Markets continuously change, and businesses have always had to adapt to these changes to remain successful. In this regard, the emergence of the digital economy and necessity for companies to move online is no different from any other changes to market structures and dynamics facing SMEs over the years, presenting new customer demands, new channels of information and communications, new payment systems, new products and new opportunities.
Opportunities – According to the latest ONS figures, ‘micro-enterprises’ (businesses with less than 10 employees) were banking online sales of £21.2 billion in 2015. Yet still only (46.4%) of small businesses actually have website. It’s clear that UK SMEs without a digital presence are missing out. A recent study from the Department for Business Innovation and Skills showed that more than half of the public find it difficult to support local small firms because these businesses aren’t online. In fact, figures also show that more than 2 million sole traders and small companies are missing out on business because they have no online presence at all. Around 60% of consumers under 35 now follow brands via social media, yet only 30.4% of SMEs use the likes of Twitter, Facebook et al to connect with these potential customers and take advantage of the platform. These are huge opportunities to improve business efficacy and create growth with a relatively small outlay being completely missed by smaller businesses.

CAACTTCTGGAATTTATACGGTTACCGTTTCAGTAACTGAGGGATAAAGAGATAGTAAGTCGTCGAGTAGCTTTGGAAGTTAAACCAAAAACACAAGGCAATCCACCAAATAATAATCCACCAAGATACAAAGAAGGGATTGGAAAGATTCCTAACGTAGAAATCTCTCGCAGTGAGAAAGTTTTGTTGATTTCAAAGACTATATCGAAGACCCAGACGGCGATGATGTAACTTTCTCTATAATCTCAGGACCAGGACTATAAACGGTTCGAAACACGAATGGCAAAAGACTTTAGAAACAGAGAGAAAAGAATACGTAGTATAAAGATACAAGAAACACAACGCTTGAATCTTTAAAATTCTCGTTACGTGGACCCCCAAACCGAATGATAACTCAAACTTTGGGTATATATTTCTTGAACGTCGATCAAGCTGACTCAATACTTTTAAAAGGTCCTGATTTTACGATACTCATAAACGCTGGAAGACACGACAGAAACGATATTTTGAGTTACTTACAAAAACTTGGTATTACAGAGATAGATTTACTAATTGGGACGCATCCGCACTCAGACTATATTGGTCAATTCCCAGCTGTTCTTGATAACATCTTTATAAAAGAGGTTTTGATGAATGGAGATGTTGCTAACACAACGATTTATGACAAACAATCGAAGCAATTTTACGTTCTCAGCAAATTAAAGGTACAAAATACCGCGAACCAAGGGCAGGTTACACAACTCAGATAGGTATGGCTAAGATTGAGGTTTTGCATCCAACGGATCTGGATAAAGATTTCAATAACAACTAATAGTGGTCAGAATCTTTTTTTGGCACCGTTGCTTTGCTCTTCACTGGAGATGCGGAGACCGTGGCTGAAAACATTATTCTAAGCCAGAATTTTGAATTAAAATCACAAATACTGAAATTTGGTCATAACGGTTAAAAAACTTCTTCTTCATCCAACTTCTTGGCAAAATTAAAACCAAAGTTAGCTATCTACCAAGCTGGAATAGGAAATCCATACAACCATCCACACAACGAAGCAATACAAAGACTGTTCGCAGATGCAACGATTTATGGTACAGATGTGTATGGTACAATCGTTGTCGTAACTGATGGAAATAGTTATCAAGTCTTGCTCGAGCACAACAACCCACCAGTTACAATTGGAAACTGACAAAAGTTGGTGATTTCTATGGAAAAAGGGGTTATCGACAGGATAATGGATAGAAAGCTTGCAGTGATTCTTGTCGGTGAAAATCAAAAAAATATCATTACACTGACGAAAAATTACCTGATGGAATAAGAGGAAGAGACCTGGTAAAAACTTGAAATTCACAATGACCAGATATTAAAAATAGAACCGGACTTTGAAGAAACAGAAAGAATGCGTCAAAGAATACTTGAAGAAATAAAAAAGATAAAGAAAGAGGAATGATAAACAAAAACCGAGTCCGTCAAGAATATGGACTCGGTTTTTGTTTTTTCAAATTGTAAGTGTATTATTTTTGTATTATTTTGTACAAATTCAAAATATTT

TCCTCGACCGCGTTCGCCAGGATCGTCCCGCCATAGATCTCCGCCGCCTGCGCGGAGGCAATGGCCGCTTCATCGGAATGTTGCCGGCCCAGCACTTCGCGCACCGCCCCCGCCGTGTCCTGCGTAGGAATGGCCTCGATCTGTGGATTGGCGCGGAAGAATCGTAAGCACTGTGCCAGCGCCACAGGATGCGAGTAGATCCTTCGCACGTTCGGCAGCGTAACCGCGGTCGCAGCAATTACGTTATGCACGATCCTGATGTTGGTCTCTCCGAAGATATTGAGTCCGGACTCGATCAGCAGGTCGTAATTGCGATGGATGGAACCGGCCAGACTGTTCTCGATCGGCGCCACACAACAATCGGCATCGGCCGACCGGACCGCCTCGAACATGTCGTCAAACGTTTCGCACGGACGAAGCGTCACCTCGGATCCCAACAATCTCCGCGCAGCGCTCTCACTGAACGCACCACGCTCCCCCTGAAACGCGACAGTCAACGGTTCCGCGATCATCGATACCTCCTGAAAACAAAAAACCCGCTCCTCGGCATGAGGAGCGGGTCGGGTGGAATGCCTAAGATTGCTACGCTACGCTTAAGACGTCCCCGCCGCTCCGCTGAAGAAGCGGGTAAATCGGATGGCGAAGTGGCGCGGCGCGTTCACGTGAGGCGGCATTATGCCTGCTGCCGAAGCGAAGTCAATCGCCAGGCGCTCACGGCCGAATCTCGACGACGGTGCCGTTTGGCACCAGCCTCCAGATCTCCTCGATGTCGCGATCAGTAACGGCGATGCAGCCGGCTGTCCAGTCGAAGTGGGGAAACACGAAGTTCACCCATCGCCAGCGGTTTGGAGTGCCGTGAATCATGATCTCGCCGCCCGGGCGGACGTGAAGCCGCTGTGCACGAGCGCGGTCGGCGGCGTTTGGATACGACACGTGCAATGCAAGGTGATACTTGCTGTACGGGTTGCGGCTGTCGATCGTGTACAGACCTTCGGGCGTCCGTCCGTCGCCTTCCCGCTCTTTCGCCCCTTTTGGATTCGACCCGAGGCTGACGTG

Risks – With new opportunities come new risks too. It’s clear that having no web presence is bad for business, but without the technical know-how to build, optimise and maintain a professional website, companies who set up a poor site and don’t invest in the necessary tech, content, or allow their social media channels to lie fallow run the risk of doing their company reputation more harm than good. For better or worse, a website is now usually the first contact that a potential customer will have with a company’s ‘brand’. If a website doesn’t meet the potential client’s expectation of what the business does and how well they do it, the prospective customer won’t pick up the phone and they’ll probably also cross that particular supplier off their list of potential future resources. Therefore, having a bad website actually puts a business at risk of being in a worse situation than having no online presence at all.
All things considered, it’s clear any SME looking to set up online needs to possess more than a basic knowledge of the Internet in order to succeed. A company of any size looking to take advantage of these opportunities and negate these risks must have the necessary skills to properly set up a website and know how to market their company online. Luckily, for SMEs lacking such resources, this is no longer an obstacle with the likes of SoleTrader.com who will build you a website equipped with all the layouts, imagery and written content you might need and include the necessary SEO (Search Engine Optimisation) and customer support as required.
The risks and opportunities emerging from the digital marketplace are, in many ways no different from any other market shifts of the past. Consumer behaviours change, different generations provide and expect different ways of doing things, developments in technology pose both new solutions and new problems. It’s important to remember that what is different about the phenomenon of business moving online is both the magnitude and speed of these changes and the scope for new technology to make it easier than ever for smaller enterprises to compete with larger firms.
By David Marrone
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